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Sex Roles ◽  
2021 ◽  
Tamara Turner-Moore ◽  
Kate Milnes ◽  
Brendan Gough

AbstractSexual bullying refers to bullying or harassment that is sexualised, related to sexuality, and/or related to gender expression (Duncan, 1999). Research on sexual bullying is disparate and still developing as a field. This study extends on this research through a mixed-methods analysis of the different forms of sexual bullying and the relationships between them across five European nations. Participants were 253 young people (aged 13–18) from Bulgaria, England, Italy, Latvia and Slovenia. As part of focus groups on sexual bullying, participants individually and anonymously completed a Sexual Bullying Questionnaire (SBQ), comprising closed- and open-ended questions about their experiences of victimisation and bullying their peers. Factor analysis identified five forms of sexual bullying victimisation and two forms of sexual bullying towards peers. The quantitative and qualitative findings indicated that bullying or harassment that is sexualised, related to sexuality, and/or related to gender expression are associated with each other. Further, sexual bullying was found to be common to all five European countries indicating that it is a cross-national issue. The associations between sexualised, sexuality and gender expression bullying or harassment support the use of the term sexual bullying to unite these forms of peer victimisation in research and practice. Further, all countries studied require initiatives to address sexual bullying, and the gender and sexual norms that may contribute to it, with tailoring to the country context.

2021 ◽  
Daniela Rodríguez ◽  
Remco Timermmans ◽  
Emma Holling ◽  
Oniosun Temidayo Isaiah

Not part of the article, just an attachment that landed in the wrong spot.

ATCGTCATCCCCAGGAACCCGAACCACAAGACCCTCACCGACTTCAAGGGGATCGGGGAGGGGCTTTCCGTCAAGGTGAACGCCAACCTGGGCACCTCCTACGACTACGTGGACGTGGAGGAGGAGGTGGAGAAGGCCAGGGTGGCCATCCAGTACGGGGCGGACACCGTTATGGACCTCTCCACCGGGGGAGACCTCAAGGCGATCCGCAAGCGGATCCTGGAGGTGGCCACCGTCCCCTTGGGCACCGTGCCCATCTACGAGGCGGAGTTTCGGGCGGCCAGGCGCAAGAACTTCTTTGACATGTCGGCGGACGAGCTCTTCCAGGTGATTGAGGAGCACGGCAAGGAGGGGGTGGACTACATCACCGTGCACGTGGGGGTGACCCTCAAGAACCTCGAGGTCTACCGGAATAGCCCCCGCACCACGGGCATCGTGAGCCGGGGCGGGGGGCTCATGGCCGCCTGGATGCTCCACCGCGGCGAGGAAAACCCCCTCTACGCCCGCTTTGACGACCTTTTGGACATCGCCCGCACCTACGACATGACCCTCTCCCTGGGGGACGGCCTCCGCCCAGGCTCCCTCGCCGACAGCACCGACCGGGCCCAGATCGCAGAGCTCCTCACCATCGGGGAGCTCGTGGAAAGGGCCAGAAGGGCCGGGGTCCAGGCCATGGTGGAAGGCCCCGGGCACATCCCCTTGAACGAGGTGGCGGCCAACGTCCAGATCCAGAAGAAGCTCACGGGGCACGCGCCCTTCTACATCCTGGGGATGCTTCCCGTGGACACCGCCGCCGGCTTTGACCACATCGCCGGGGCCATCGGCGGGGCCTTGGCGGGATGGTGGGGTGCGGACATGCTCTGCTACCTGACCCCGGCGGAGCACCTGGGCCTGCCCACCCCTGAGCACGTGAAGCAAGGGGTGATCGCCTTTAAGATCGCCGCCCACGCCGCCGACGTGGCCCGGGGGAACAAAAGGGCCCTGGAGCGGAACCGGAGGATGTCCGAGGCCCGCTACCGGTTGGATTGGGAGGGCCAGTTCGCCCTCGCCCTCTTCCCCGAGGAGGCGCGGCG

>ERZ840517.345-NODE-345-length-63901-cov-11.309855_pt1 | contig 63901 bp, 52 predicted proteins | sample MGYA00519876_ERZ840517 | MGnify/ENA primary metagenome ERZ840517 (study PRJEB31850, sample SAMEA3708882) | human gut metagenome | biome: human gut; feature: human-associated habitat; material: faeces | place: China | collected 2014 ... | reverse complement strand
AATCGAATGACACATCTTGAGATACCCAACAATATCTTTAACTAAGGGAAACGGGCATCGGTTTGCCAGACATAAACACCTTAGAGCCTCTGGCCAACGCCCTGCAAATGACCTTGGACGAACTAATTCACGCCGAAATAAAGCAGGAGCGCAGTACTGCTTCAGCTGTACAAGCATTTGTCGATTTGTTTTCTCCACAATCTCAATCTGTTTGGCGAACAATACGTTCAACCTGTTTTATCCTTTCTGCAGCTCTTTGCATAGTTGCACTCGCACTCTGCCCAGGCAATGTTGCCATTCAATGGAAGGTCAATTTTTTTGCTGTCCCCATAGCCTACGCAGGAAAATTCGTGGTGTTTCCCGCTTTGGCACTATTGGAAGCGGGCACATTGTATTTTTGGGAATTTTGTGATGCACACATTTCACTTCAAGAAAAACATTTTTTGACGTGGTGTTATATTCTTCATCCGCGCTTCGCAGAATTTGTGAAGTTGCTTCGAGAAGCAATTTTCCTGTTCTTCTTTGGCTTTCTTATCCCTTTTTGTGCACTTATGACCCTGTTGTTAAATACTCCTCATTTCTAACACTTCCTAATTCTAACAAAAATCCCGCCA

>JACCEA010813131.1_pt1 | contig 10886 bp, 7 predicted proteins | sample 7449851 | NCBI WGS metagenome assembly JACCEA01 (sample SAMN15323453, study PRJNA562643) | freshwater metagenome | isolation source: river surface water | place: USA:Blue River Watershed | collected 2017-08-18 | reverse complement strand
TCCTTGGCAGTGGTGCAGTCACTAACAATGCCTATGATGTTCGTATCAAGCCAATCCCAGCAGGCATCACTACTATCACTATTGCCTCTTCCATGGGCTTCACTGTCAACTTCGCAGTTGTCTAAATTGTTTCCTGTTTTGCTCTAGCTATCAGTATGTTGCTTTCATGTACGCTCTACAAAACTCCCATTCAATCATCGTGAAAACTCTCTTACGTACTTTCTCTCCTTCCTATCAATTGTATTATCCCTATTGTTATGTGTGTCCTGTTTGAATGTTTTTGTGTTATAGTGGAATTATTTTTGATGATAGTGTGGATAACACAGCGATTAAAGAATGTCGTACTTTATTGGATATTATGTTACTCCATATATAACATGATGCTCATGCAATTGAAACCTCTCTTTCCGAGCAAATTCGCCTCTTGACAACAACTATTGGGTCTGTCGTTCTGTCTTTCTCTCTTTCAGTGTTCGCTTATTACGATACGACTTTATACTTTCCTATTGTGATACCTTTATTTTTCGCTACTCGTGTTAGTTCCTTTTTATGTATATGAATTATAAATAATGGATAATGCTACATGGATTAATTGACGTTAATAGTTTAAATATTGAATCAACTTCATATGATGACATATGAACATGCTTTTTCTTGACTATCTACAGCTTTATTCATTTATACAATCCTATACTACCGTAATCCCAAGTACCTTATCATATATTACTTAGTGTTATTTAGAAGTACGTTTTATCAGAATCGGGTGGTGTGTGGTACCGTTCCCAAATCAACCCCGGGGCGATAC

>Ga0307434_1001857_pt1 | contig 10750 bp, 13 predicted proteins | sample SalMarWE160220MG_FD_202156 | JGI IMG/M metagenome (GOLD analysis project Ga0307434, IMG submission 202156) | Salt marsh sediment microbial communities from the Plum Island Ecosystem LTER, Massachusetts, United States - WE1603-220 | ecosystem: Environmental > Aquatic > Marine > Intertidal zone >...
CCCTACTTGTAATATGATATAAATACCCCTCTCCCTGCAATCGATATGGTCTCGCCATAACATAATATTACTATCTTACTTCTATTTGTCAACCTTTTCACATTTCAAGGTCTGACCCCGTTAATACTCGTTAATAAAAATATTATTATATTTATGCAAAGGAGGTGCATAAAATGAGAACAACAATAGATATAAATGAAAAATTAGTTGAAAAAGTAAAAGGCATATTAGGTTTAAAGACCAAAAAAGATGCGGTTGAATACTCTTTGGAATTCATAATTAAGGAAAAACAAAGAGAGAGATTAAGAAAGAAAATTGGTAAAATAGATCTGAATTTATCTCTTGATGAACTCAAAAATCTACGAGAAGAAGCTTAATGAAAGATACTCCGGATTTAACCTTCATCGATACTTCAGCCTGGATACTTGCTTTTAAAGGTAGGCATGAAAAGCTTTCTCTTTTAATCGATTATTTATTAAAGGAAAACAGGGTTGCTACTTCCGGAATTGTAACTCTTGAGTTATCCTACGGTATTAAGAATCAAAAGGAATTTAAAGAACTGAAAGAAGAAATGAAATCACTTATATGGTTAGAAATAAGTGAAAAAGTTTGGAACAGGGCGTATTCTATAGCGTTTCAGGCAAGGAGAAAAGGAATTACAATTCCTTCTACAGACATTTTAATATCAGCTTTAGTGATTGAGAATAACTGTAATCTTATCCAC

This paper is the result of an international, intercultural and interdisciplinary study on the outreach challenges of preparing students between the ages of 15 and 25 years for a career in the space industry. This qualitative study aimed to find and compile the best outreach practices and recommendations for engaging young people in an increasingly diverse world. Traditionally, space outreach has been biased and limited to a small number of careers in leading nations in the space industry. With the industry undergoing huge changes, new space actors are emerging even in nations that lack a national space program. Thus a new challenge for outreach professionals is to paint a realistic and updated picture of the paths towards a career in space in this new industry for their young audience. Not only have opportunities for space outreach grown in new geographies, with their own cultural and lingual characteristics, but also in traditional space nations, which are driving towards a more inclusive and diverse communication to their audiences.This paper is built around a literature study into outreach for diversity in the space industry, plus a survey among space outreach practitioners around the world. The analysis of this survey, in the context of literature findings, leads to new insights into outreach practices for new space audiences, the challenges involved in engaging these new audiences, and in providing them with an objective perspective of career opportunities in the local and international space sector. The analysis includes topics like the diversity of role models and the advantages of using varied channels to reach young audiences. The paper concludes with a set of practical recommendations for space outreach professionals and researchers.